Thursday, March 21, 2019

5 Habits That Never Change In Malaysian Moots

It has been 15 years since I was first introduced to mooting. True, mooting has been one of my favourite and most memorable activity in law school. But I would never had guessed it would continue to play a part in my life until today.

Look, I'm really not a moot geek or fanatic. After graduation, I was fully focused on litigation. It's only recently that I've been drawn back into mooting again. Unlike some others, mooting is not a lifelong obsession.

Nevertheless, now that my work in University of Malaya (UM) centres around mooting, I'm beginning to appreciate mooting at a deeper level. Mooting is a reflection of legal practice. And through mooting, I'm able to understand the psychology of legal minds - lawyers, judges, and lecturers.

One thing that never ceases to amaze me is how little the state of Malaysian moots has changed over 15 years. On one hand, it's nice to know that good 'ol traditions are still being kept alive. But on the other hand, it may be a sign that we're stuck in the past whilst other jurisdictions around the world has overtaken us...

Lord Kok of Ipoh (coming soon to a moot court near you)

* * *

1. Introductions

Last year, right after a solid performance by Team UM in the final round of an international moot competition, an eminent retired Malaysian judge came up to the team to congratulate us. Then the ex-judge frowned, and gently rebuked our team, the Claimant, for not introducing the Respondent's counsel. (Anyway, we won.)

Now, we are well aware that such is the convention in Malaysian courts. But the competition was an arbitration moot, and none of the arbitrators found fault with us and other teams for not doing so. In fact, I remembered another of our team in another moot once being rebuked by a practitioner hailing from a civil law jurisdiction for introducing the other side - the rationale being that it's not right to deprive them of the chance to properly introduce themselves...

2. Summary of facts

It's customary in Malaysia for the first counsel of to give a summary of facts of the case, or at least, ask the judge if they wish to hear such a summary. If you skip this step, you may risk incurring a stinging rebuke from the judge during feedback.

Once again, it's a Malaysian thing. Foreign teams rarely do this, and foreign judges rarely ask for it. In fact, I once witnessed a judge even snapped back at a mooter: "It's your case, counsel. Run it however you want."

3. Formalities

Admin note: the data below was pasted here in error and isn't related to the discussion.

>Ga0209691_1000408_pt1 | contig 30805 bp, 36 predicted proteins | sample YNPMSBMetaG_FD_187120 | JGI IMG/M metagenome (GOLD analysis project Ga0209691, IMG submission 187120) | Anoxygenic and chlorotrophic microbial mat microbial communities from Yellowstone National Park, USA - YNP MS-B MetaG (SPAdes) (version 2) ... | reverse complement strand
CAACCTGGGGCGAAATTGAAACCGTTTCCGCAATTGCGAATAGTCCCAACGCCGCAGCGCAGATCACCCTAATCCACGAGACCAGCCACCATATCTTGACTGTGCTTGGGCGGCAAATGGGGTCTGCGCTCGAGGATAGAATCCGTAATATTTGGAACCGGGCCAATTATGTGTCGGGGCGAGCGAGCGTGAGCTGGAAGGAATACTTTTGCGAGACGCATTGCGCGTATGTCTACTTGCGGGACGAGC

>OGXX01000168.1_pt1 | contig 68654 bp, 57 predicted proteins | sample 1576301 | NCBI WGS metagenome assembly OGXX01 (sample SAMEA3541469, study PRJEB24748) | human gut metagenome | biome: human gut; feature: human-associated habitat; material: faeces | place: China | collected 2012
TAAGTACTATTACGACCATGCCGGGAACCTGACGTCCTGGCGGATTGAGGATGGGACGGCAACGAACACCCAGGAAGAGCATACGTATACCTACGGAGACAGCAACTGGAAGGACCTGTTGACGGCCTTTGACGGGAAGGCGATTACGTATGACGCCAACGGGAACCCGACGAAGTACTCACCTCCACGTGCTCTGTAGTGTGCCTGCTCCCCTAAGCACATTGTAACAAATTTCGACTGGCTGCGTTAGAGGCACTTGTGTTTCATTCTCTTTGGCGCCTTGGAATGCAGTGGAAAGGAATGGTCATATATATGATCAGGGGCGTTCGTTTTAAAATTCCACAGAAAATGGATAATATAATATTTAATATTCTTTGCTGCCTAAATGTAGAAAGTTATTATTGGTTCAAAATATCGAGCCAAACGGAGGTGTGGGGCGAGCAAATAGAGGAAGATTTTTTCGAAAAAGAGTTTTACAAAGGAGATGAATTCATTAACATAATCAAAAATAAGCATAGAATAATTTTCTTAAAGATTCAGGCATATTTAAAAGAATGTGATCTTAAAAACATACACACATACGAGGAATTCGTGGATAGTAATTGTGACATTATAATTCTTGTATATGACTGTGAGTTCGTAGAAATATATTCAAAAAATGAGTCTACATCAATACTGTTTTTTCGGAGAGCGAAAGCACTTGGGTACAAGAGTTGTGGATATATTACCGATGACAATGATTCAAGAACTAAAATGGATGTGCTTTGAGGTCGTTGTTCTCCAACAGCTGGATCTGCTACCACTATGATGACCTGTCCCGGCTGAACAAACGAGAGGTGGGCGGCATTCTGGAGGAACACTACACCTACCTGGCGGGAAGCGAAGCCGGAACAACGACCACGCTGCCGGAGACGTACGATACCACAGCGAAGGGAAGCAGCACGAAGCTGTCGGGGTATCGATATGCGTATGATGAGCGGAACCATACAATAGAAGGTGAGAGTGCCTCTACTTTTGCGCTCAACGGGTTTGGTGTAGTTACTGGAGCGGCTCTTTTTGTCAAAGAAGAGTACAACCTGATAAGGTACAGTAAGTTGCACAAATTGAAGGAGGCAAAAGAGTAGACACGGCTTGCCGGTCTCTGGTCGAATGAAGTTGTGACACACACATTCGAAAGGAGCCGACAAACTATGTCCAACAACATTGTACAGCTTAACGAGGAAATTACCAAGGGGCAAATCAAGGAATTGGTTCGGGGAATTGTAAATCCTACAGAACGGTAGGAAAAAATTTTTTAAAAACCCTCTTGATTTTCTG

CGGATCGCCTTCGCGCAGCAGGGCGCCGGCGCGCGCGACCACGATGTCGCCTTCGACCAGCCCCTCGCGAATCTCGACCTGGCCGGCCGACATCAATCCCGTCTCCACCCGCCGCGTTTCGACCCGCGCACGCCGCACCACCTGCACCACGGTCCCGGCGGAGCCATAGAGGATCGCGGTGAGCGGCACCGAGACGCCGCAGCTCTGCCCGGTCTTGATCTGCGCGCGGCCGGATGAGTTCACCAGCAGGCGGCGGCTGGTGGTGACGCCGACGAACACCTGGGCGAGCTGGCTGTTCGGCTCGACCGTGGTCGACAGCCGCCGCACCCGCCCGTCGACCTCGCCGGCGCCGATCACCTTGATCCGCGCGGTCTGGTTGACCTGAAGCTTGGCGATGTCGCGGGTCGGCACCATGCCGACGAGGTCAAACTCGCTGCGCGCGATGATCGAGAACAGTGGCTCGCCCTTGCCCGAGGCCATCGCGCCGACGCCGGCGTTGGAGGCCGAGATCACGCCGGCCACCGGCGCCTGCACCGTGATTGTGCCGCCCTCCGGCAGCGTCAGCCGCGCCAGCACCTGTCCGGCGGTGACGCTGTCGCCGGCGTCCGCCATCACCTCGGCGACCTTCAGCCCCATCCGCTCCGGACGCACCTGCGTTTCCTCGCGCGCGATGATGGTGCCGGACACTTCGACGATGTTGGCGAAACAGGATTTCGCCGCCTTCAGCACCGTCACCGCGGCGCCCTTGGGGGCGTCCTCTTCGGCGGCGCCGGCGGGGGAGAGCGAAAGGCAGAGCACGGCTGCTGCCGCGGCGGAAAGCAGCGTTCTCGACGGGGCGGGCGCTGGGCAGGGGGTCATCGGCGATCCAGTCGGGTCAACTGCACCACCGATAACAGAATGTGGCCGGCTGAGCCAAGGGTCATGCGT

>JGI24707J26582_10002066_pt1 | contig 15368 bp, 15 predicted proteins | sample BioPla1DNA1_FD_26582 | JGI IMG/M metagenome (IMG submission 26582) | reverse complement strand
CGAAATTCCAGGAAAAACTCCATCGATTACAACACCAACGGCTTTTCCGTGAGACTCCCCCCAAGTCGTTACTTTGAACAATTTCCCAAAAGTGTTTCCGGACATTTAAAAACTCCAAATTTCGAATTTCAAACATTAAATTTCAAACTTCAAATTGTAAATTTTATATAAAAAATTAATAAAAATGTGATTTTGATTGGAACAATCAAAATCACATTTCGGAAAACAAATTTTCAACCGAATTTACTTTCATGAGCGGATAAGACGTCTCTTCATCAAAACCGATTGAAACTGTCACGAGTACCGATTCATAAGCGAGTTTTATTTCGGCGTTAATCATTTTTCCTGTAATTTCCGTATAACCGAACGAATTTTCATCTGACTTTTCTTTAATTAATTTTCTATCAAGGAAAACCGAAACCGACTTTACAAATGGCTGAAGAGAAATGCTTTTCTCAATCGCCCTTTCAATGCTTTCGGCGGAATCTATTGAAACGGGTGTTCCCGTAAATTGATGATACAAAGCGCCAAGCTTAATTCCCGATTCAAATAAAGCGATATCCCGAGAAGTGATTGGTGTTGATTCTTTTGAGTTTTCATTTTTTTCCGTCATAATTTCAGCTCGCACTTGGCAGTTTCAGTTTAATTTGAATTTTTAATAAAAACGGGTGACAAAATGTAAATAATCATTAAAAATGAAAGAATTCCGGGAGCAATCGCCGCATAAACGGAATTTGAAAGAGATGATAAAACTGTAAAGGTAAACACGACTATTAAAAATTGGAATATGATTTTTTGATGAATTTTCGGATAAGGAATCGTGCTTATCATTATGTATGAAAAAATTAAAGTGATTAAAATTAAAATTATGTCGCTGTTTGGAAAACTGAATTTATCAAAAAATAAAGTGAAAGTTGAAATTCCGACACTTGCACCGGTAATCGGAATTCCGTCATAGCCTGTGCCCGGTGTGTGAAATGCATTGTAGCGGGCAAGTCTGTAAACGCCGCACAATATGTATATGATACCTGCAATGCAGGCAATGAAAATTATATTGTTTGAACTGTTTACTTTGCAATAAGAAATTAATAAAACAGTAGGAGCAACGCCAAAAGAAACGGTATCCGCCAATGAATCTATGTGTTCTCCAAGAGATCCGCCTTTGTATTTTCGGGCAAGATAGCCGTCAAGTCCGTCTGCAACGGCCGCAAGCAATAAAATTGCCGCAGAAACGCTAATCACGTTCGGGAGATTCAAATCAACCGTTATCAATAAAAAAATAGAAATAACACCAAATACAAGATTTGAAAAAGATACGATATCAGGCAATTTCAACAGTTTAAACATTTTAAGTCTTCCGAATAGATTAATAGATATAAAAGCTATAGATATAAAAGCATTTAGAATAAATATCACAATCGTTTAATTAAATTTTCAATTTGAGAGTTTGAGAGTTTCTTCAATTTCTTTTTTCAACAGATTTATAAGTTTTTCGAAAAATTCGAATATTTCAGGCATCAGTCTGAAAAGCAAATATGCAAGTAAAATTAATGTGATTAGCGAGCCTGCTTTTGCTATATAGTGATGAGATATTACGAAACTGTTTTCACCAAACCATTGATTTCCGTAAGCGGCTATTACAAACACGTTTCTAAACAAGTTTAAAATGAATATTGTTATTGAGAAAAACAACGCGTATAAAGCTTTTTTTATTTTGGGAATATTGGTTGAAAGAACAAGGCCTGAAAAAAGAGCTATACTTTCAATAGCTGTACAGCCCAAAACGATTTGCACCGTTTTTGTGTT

Malaysian mooters tend to adopt the same boring set of vocabulary:

"I beg your indulgence"
"Much obliged"
"We humbly submit"

It's not their fault, though. If they say words like "apologies", "thank you" and "we say", they'll be cut down for disrespecting court decorum. In fact, there was a retired judge which went on lengthy tirade against a mooter for addressing him as "My Lord" instead of "Yang Arif" as he preferred.

Yes, Malaysians really care a lot about titles...

4. Posture

If a layman only entered the moot court towards end to listen the judges' feedback after counsel's submission, he could easily mistake a moot to a military boot camp:

"You should stand straight, and not lean to one side"
"You wave your hands too much"
"You smile too much"

Foreign judges never comment on such trivial, superficial things. In fact, top international mooters have this cool, confident habit of sipping water (without even asking for permission) whilst they pause to take questions from the judges.

I'm pretty sure a Malaysian judge would've given them an auto-loss...

5. Voice

Lastly, Malaysians are easily impressed by good voice projection. Loud is good. You have a naturally soft voice? Too bad, you start at a disadvantage.

In stark contrast, foreign judges are less concerned about voice control. Neither are they pedantic on pronunciation. So long as your words are audible and comprehensible, that's good enough. What matters more is the law, not language. Speaking with an American accent won't earn you bonus marks.

The golden age of Malaysian legal practice - Eusoffe Chin (Chief Justice) & VK Lingam (Chief Justice Special Counsel)

* * *

By now, you can trace the pattern. Malaysian legal practitioners tend to be more critical on style, rather than substance.

That's not necessarily a bad thing, of course. Communication skills are essential to the art of advocacy. Our adversarial trial system requires a certain degree of showmanship and grandstanding. Our courtroom is still heavily steeped in ceremony.

But we can't disregard the inescapable fact that litigation practice worldwide is ever evolving. Plain language is gaining ground. The shackles of archaic decorum is loosening. Wigs and gowns are consigned as relics of the past. Lawyers are not expected to grovel before the judge like a subservient subject pleading mercy before a lord of a castle.

Hence, whilst some traditions are still worthy of keeping, there are some which evidently aren't. Soul-searching is called for. There are many outdated habits of Malaysian legal practice that needs changing.

And such change can - and should - start at the moot courts.

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